Joseph J. Balliro (Stephen P. Colella with him) for Dennis W. Brown.
Michael W. Dingle, Assistant Attorney General for the Sheriff of Essex County.
The defendant, [Note 1] Dennis W. Brown, was convicted by a jury in the Central Northern Essex Division of the District Court of possession of a controlled substance with intent to distribute. He was sentenced to one year in a house of correction (thirty days to be served) and was placed on two years' probation. This appeal arises out of the revocation of his probation by a District Court judge. The defendant claims that his due process rights were violated by various deficiencies in the revocation proceedings and by the judge's erroneous admission of and reliance upon uncorroborated hearsay.
The revocation proceedings were initiated by a "Notice of Surrender," served on December 9, 1981, which alleged that the defendant had violated the terms of his probation by continued involvement in "drug trafficking." At the hearing, police officers testified to admissions made by the defendant which indicated that he was engaged in drug trafficking. They also introduced hearsay statements, originating from named and unnamed informants, which also implicated the defendant in drug dealing. The judge revoked the defendant's probation. The defendant then filed a petition in Superior Court for habeas corpus relief which was transferred here pursuant to G. L. c. 211, Section 4A (1984 ed.). A single justice of this court upheld the revocation of the defendant's probation and that judgment is now before us on appeal.
As to the defendant's principal claim, the single justice concluded that the judge "was warranted in relying on [the defendant's] admissions in making his findings." However, he determined that "[t]he overwhelming bulk of the hearsay introduced did not carry with it any indicia of reliability . . . . [S]tanding alone, the hearsay statements of disclosed (and undisclosed) informants would not justify the order revoking the defendant's probation." We agree with both conclusions. According to the single justice, the hearing judge "appear[ed] to have regarded Brown's uncontroverted admissions as most significant." Therefore the single justice decided against remanding for the judge's consideration "whether the evidence apart from the hearsay statements attributed to informants would lead the judge to the same conclusion that he reached previously." We cannot agree with this conclusion of the single justice. The only language of the District Court judge which in any way relates to the issue of what evidence he relied on was: "I find as a fact that the Commonwealth has sustained its burden of establishing by a fair preponderance of the evidence that the defendant has continued to traffic in drugs in Essex County while still on probation." Thus it is not apparent to us from the judge's findings that he relied solely on the defendant's admissions in reaching his decision. Cf. DeJoinville v. Commonwealth, 381 Mass. 246 , 254 (1980) (where the jury may have relied on erroneous instruction, court cannot assume harmless error and case remanded for new trial); Commonwealth v. Goulet, 374 Mass. 404 , 412 (1978) (possibility that jury gave weight to judge's prejudicial remarks required reversal). While we too conclude that the defendant's admission provide sufficient evidence to warrant a revocation of the defendant's probation, we remand this issue for determination by the hearing judge, who is responsible for determining the weight and credibility of the evidence.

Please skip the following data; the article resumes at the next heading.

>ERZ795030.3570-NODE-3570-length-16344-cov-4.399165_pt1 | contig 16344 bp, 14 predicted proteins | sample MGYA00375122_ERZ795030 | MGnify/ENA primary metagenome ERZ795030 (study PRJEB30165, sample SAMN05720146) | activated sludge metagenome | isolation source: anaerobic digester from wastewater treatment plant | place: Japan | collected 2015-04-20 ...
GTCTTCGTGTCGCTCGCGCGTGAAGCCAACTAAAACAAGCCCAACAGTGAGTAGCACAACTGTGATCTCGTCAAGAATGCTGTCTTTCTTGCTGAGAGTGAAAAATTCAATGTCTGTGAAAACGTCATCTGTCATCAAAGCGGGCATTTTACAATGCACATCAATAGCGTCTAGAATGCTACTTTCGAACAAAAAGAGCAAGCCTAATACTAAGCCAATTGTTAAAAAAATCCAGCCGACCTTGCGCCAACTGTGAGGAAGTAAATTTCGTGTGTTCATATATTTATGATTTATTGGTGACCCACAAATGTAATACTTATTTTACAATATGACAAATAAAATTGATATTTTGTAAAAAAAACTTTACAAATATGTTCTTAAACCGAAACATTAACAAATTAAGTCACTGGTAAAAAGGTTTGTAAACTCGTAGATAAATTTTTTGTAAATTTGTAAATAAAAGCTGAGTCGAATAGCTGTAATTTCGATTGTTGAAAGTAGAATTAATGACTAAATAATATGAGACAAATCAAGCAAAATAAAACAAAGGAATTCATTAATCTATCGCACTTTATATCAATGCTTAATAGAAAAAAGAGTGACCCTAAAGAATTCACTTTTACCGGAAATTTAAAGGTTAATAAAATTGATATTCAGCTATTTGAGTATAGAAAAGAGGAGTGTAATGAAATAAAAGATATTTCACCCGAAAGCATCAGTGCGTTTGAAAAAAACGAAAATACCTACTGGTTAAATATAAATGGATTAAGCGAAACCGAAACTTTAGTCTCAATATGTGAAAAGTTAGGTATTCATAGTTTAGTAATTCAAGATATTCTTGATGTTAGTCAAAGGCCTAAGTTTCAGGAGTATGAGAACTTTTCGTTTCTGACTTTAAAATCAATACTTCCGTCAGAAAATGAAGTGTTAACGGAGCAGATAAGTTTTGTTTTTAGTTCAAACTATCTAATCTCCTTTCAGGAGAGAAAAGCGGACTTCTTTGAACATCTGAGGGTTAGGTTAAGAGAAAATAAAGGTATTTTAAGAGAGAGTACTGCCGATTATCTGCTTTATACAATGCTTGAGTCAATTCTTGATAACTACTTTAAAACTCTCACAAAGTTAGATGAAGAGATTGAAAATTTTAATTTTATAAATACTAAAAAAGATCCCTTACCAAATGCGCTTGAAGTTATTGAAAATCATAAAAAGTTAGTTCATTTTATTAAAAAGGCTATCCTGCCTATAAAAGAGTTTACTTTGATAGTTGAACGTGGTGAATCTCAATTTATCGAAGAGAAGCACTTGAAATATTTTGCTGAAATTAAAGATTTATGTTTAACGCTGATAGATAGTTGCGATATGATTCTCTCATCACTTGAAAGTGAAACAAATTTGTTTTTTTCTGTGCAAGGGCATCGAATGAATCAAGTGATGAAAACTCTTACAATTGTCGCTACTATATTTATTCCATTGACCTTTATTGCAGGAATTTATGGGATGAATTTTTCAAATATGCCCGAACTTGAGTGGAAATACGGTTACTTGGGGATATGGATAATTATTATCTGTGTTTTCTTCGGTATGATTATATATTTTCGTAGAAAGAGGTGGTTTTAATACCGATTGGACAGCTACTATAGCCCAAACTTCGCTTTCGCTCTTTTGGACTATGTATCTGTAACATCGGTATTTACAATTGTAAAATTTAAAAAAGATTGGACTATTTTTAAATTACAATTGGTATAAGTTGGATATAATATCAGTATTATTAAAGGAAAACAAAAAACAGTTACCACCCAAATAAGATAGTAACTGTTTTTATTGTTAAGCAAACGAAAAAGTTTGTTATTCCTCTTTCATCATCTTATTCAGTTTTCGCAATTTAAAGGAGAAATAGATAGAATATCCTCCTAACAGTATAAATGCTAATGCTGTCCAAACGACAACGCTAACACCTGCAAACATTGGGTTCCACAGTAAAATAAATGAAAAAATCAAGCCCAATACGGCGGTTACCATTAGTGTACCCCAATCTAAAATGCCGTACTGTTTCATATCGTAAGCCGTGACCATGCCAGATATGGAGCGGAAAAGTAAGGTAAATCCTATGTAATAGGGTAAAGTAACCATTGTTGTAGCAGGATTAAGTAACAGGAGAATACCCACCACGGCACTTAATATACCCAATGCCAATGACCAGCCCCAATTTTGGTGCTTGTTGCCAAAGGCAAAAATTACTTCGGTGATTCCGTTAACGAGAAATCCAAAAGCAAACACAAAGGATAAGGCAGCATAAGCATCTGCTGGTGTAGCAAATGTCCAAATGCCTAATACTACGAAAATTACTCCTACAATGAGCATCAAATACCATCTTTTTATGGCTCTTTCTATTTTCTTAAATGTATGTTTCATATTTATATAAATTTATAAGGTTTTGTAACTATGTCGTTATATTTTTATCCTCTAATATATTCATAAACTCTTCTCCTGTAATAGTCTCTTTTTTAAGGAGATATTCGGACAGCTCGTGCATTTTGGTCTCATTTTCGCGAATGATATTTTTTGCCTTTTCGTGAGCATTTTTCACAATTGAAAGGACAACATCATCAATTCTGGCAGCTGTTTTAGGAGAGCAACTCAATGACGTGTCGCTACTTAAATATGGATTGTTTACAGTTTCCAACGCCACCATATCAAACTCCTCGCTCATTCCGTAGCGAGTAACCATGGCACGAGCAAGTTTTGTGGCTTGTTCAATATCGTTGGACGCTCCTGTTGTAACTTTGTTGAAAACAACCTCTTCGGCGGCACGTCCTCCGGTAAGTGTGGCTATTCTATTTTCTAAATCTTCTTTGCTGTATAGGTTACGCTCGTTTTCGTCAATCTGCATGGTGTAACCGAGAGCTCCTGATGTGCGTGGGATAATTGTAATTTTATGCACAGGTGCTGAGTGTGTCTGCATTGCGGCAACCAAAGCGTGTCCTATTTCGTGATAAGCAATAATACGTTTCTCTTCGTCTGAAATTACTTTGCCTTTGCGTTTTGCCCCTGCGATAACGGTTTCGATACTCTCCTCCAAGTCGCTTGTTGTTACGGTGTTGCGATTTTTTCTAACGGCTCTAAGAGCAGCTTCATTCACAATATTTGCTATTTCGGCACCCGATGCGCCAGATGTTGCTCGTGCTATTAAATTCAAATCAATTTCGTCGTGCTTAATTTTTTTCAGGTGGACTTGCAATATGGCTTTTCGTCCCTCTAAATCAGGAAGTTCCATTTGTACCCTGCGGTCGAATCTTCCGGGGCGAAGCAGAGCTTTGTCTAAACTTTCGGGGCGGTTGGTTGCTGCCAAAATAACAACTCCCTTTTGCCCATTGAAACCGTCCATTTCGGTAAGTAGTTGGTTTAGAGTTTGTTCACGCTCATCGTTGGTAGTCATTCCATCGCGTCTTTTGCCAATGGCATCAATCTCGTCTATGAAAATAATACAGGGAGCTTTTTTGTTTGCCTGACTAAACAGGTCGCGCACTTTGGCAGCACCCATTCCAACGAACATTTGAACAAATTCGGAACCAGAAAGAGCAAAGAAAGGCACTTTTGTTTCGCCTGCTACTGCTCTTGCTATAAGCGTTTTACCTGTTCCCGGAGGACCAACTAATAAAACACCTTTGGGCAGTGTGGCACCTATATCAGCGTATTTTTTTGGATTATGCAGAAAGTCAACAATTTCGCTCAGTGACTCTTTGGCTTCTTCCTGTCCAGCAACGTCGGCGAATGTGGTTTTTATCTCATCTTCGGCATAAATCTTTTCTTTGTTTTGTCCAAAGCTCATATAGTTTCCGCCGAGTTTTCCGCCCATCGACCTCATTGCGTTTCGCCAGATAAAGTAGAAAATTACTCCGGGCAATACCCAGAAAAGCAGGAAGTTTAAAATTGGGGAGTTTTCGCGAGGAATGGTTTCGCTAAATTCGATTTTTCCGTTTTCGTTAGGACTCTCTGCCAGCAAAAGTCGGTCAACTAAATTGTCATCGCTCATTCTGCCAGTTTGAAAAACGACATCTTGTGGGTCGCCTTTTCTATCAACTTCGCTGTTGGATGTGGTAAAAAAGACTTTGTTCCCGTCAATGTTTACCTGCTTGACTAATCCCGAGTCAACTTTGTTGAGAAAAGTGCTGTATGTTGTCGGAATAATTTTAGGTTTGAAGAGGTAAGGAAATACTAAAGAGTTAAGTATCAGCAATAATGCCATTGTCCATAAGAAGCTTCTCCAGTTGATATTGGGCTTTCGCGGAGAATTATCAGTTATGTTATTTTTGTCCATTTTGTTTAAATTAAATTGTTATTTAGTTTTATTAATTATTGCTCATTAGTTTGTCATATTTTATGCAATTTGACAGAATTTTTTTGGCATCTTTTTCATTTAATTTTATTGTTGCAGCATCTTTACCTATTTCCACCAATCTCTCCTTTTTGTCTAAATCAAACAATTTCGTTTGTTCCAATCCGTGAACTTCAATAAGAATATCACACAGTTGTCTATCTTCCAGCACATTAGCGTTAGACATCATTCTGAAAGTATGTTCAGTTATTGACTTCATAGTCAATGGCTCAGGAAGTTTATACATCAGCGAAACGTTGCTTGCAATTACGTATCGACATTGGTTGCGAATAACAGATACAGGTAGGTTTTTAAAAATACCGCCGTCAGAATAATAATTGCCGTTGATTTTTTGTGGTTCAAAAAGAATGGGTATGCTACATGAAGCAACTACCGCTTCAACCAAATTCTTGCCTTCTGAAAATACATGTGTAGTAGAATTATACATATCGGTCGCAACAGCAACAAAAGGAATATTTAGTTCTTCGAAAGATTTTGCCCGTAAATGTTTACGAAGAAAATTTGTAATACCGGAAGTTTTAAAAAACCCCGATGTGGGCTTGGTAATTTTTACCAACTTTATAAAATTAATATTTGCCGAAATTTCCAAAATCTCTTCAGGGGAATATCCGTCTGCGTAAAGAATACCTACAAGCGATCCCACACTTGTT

In light of the foregoing conclusions, we need not address the defendant's arguments concerning notice and other procedural deficiencies as to the hearing. A judgment is to enter in the Supreme Judicial Court for the county of Suffolk setting aside the revocation of the defendant's probation. The hearing judge in the District Court is to render a new decision based solely upon the evidence apart from the hearsay statements.
[Note 1] Although Brown is the petitioner in this proceeding, for the sake of consistency with prior proceedings we refer to him as the defendant.